Pre-birth Acupuncture refers to a to a series of treatments in the final weeks of pregnancy to prepare women for childbirth and for the most efficient birth possible. Also known as Labour Preparation treatment at The Dao Health, treatment begins from 36 – 37 weeks and continues weekly to full term. Treatment involves a specific set of points to help prepare a woman’s body for birth, ripen the cervix and support maternal mental health. From full term, treatment increases to twice a week and induction Acupuncture points are added.
In addition to supporting the body to prepare for birth, there is also the opportunity to treat late pregnancy induced symptoms as well as support posterior positioned babies to move to optimal position.
What does the research tell us about the benefits of Prebirth Acupuncture?
Research suggests that Prebirth Acupuncture is beneficial in a numbers of ways to prepare the body for birth outcomes, including:
- A shorter duration of Labour (Betts & Lennox, 2006)
- Reduction in the rate of Medical Intervention including in induction, the rate of Epidurals and Emergency Caesarean Delivery (Betts & Lennox, 2006)
- Increased rate of a Physiological Vaginal Birth (Betts & Lennox, 2006)
- Reduction in Postdates Induction due to cervical ripening support (Rabl et al. 2001)
What does Labour Preparation treatment involve at The Dao Health?
At The Dao Health we support our patients to prepare for Labour with Prebirth acupuncture, encouraging education and awareness to empower women which includes discussing birth preferences and how to prepare for the postpartum period, known as The First Forty Days in Traditional Chinese Medicine. Read more via our blog post The Dao Does Postpartum TCM Broth.
We encourage birth partners to attend the initial appointment at 36 – 37 weeks so our practitioners can teach them how to confidently use Acupressure to support women to prepare for labour, to support labour induction from full term as well as specific points to use during each stage of labour to reduce pain and to support the mother.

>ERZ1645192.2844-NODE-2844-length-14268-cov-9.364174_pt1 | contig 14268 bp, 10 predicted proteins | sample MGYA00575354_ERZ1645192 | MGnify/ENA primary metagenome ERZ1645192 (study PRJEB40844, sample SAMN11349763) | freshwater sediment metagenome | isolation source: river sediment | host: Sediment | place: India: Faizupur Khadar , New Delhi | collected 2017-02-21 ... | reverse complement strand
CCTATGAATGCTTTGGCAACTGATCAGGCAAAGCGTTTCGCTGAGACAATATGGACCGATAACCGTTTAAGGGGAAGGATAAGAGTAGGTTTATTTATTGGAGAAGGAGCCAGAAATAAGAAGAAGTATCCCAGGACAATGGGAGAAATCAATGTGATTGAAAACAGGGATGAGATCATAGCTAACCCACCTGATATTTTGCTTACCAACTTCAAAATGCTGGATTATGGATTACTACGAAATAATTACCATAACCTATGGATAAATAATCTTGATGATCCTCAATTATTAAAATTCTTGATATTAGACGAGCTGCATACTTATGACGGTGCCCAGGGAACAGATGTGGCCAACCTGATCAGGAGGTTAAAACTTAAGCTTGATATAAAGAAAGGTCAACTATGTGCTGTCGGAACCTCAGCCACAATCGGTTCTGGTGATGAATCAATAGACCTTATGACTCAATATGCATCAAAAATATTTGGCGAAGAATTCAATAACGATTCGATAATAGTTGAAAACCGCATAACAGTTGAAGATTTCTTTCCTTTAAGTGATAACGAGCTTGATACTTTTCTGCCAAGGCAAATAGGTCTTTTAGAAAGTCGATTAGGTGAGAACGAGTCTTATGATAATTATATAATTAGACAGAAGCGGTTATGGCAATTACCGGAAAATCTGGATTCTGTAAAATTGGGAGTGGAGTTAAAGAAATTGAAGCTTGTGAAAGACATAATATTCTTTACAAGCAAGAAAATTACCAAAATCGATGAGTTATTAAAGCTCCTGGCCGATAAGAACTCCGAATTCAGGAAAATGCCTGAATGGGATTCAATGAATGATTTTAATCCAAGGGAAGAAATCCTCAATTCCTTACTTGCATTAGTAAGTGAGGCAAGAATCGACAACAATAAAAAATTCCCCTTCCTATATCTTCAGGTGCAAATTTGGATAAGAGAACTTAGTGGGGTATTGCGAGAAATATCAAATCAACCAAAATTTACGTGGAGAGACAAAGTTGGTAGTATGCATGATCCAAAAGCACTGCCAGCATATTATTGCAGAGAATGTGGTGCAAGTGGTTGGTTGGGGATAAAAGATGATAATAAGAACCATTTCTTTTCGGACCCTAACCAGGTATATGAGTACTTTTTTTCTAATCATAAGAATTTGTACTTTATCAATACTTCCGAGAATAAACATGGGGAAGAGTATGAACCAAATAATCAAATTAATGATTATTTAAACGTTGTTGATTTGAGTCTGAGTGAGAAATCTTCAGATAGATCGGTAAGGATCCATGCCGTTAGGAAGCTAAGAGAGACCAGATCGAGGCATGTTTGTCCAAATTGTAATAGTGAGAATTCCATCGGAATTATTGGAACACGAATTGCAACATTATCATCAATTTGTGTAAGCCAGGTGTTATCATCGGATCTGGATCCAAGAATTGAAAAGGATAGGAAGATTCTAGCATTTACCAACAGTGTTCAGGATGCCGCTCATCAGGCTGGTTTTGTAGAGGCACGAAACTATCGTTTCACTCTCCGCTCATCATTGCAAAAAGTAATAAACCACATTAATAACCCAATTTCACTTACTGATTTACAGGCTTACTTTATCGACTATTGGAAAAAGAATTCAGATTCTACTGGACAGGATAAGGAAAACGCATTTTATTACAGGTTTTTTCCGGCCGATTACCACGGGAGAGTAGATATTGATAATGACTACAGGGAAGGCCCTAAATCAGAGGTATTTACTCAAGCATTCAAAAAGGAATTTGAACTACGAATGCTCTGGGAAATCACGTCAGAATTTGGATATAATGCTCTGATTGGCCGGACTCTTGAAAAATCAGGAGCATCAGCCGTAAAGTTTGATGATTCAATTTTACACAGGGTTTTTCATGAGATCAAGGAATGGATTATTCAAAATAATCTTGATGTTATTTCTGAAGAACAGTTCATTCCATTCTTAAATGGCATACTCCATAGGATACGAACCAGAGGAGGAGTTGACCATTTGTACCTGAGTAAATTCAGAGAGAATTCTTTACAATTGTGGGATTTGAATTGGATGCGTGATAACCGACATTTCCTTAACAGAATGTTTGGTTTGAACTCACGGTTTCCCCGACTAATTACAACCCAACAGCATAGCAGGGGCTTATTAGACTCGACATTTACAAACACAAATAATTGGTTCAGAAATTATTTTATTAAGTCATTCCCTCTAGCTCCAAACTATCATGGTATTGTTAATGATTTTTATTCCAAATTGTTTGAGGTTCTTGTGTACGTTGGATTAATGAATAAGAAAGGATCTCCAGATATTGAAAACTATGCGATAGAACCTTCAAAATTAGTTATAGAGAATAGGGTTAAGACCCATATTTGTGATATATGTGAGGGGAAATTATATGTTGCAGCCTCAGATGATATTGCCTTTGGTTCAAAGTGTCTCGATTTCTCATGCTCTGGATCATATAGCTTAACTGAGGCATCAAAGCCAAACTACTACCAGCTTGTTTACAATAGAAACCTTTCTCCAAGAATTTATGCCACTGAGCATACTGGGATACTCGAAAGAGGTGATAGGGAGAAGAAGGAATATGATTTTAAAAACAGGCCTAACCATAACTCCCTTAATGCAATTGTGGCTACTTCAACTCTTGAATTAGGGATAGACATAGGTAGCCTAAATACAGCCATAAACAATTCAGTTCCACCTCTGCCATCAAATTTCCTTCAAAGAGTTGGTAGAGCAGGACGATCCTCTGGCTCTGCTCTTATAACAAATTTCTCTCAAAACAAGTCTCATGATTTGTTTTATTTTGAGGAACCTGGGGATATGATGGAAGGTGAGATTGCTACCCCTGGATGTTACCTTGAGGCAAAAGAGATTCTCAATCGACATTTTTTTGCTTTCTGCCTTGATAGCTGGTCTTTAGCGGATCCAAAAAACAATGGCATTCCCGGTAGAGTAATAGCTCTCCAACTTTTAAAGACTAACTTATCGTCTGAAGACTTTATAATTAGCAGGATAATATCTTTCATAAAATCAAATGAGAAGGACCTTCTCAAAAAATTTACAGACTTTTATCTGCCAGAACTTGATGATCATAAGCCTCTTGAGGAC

Two Acupressure points we recommend using from 36 onwards.
What does the research tell us about the benefits of Acupressure in Labour?
Research ( C.Smith et al. 2020. ) suggests that Acupressure for pain management during Labour reported the below benefits:
- Reduced pharmacological analgesia
- Less intense pain
- Increased maternal satisfaction
I am having an Elective C-Section, is it worthwhile to have a book in a series of Labour Preparation treatments?
For patients preparing to have an elective caesarean, it is important that the body and mind are supported to be prepared for birth and postpartum recovery as well as manage late stage pregnancy symptoms. Labour Preparation treatment and education will differ and there are a set of specific points practitioners at The Dao will use to support women having an elective caesarean which differ to the Prebirth Acupuncture points in addition to specific Acupressure points which can be used leading up to the elective c-section date. We recommend Birth partners come to the initial appointment at 36 weeks to learn the specific Acupressure points in addition to how to support the mother in the Postpartum period.
Where should I have Prebirth Acupuncture?
When considering to have Prebirth Acupuncture, it is important that treatment is practiced by an AHPRA registered TCM Practitioner and Acupuncturist who is trained in Women’s Health and pregnancy.
To learn more, listen to our episode on Integrating Chinese Medicine: Is Acupuncture safe during pregnancy?
- Acupuncture for Prebirth Treatment: D. Betts & S. Lennox Acupuncture for Prebirth treatment: An Observation Study of its use in Midwifery Practice , Medical Acupuncture Vol. 3, 2006.
- Rabl M, Ahner R, Bitschnau M, Zeisler H, Husslein P. Acupuncture for cervical ripening and induction of labour at term – a randomised controlled trail. Wien Klin Wochenschr 2001; 113 (23-24): 942-6.
- Smith CA, Collins CT, Levett KM, Armour M, Dahlen HG, Tan AL, Mesgarpour B. Acupuncture or acupressure for pain management during labour. Cochrane Database Syst Rev. 2020